Director: Jee-woon Kim
Starring: Byung-hun Lee, Min-sik Choi,
Running Time: 141mins
I Saw The Devil tells the story of Kim Soo-Hyun as he tracks down and attempts to exact revenge on the man who kidnapped and killed his fiancé. What follows is a tense and brutally visceral game of cat and mouse.
Kyung-chul is a damaged man. Driven in his pursuit of, and completely impassive in the act of, killing and dismembering his victims. It turns out that his most recent victim is the daughter of the police Chief and the fiancé of Kim, who happens to work for National Intelligence (a sort of Secret Service agency). In the aftermath of the discovery of her body parts, Kim takes time off from work and sets about seeking revenge after promising that he would make the culprit suffer as much as she did.
After using his contacts to narrow down the suspects to four, Kim works his way, unrelentingly, through the list to find the one responsible. Two are dealt with quite brutally, even through they weren’t guilty and we are next onto Kyung-chul. It turns out that Kyung-chul has a secret lair in his house where he butchers his victims and this is where Kim finds his fiancé’s engagement ring, cementing his suspicions this this is his guy.
Another brutal attack on an innocent woman, picked up in his innocent looking school transport minibus, and she is taken back to his place and brutalised and dismembered. Throughout these scenes Kyung-chul is completely impassive and that is probably one of the most shocking things, seeing such atrocities carried out with no emotional reaction whatsoever.
As Kim is closing in on Kyung-chul, another person is kidnapped. This time a schoolgirl is taken to a remote location. Just as Kyung-chul is about to rape her Kim shows up and interrupts, after an excellent fight scene Kim overcomes Kyung-chul and you think that it is all going to be over but this is just the start. Kim forces a GPS tracker and microphone device down Kyung-chul’s throat before letting him go with an additional broken wrist. This is the first switch in the assignment of hunter and hunted, of cat and mouse. Every time that Kyung-chul attempts to attack or force himself upon an innocent woman Kim, who has been tracking him, turns up and intercedes. Dishing out another beating along with some more drastic injuries. It is obvious that Kim is vastly superior in ability than Kyung-chul but the latter just never gives up, never stops following his desire to attack and destroy someone else.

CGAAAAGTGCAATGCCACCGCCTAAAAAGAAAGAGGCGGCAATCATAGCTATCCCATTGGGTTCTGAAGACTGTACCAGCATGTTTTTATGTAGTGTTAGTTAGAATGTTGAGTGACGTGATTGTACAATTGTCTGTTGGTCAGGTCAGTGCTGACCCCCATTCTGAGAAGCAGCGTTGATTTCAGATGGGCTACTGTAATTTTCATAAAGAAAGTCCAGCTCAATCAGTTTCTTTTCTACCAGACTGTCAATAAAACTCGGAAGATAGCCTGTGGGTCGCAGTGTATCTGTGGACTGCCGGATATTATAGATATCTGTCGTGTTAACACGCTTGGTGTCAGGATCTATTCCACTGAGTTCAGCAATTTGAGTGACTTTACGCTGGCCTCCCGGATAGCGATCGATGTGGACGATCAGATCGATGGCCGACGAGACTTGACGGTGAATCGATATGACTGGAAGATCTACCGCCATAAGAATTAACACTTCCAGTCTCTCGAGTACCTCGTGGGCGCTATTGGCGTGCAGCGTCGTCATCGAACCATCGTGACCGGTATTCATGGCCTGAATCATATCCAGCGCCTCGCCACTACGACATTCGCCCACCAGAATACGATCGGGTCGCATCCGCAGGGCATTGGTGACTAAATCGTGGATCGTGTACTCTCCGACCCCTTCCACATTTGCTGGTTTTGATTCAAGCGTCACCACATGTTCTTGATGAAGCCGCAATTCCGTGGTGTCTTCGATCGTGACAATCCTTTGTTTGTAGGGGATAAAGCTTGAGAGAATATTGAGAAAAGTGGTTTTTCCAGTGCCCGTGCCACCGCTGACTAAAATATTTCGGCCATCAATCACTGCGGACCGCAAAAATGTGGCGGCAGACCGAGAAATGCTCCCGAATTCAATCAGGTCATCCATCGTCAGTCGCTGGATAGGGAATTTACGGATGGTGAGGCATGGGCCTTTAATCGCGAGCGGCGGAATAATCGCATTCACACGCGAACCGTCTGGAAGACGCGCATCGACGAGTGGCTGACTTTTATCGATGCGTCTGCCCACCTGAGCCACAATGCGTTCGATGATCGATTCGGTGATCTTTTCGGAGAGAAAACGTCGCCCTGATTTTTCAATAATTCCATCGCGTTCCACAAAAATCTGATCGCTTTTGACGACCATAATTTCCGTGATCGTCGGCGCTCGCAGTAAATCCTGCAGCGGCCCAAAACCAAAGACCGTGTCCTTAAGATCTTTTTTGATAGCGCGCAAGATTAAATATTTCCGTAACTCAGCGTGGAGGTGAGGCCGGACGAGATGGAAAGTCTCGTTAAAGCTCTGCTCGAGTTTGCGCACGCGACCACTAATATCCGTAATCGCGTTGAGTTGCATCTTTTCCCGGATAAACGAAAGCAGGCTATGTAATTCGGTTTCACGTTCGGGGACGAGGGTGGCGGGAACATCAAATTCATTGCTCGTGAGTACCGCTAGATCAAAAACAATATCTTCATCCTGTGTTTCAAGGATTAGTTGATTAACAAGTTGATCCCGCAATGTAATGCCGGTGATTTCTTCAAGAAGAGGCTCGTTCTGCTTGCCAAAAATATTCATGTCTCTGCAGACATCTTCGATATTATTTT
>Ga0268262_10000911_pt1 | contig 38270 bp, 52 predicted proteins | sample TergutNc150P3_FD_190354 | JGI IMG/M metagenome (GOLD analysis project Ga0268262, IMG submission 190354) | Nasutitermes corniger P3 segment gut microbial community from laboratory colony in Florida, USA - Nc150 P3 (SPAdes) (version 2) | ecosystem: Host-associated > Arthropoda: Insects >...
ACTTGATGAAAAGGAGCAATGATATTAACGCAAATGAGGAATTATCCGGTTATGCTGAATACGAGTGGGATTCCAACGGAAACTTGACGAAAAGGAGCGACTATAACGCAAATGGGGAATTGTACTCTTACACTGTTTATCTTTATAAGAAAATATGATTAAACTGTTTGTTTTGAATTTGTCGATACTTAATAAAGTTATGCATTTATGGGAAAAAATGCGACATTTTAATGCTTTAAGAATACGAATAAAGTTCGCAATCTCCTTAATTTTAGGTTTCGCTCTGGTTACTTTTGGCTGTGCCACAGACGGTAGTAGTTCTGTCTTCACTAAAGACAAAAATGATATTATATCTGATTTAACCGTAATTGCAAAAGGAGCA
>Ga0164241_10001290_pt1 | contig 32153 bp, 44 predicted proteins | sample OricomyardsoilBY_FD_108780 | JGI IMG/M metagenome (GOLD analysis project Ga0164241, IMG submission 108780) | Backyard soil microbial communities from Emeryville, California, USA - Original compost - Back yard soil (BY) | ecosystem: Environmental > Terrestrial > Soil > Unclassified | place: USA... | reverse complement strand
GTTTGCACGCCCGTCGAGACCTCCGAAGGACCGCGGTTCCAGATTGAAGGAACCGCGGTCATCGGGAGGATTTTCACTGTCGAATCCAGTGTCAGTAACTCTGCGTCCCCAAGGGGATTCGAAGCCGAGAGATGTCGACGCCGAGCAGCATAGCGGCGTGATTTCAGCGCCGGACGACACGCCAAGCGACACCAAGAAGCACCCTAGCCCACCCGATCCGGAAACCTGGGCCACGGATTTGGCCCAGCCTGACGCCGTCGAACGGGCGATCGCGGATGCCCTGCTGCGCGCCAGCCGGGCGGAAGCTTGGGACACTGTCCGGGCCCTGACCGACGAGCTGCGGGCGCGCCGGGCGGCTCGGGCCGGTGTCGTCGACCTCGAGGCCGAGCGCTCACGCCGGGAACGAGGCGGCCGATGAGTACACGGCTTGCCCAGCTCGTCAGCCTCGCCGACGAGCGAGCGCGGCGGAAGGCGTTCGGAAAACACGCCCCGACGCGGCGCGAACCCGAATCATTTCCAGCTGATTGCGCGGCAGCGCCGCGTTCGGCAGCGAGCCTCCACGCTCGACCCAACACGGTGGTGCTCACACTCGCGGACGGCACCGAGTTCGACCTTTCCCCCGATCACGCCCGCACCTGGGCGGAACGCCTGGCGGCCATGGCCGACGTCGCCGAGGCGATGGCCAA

The back and forth between the main two characters is electric from the first time they meet and it only gets better as the film progresses. Kyung-chul is so creepy and malevolent throughout, he simply oozes the control of someone who isn’t afraid to do anything at all to get his way. Kim starts out as the one in control, living the normal life but the longer the film goes on the more unhinged he becomes, the closer he becomes to descending onto the same level as Kyung-chul, dishing out violent beatings and horrific injuries, all for the sake of making him suffer. Who is the devil in this scenario? It isn’t as easy a question as you might think.
The ending is a superb culmination of the violence shown throughout and the differences between the two, one believing he is untouchable, that there is nothing that can be done to hurt him, the other remembering his humanity.
As films go this is another visually rich experience from Korean cinema, the colours are vivid and wonderful and jump off the screen. The pacing of the story and the action keeps coming for the entire length of the film, never really slowing but never racing off either, it just keeps moving along well. As with other Korean revenge-themed films there is plenty of action and gore and there is no attempt to hide it from the viewer, as any film of this ilk shouldn’t do.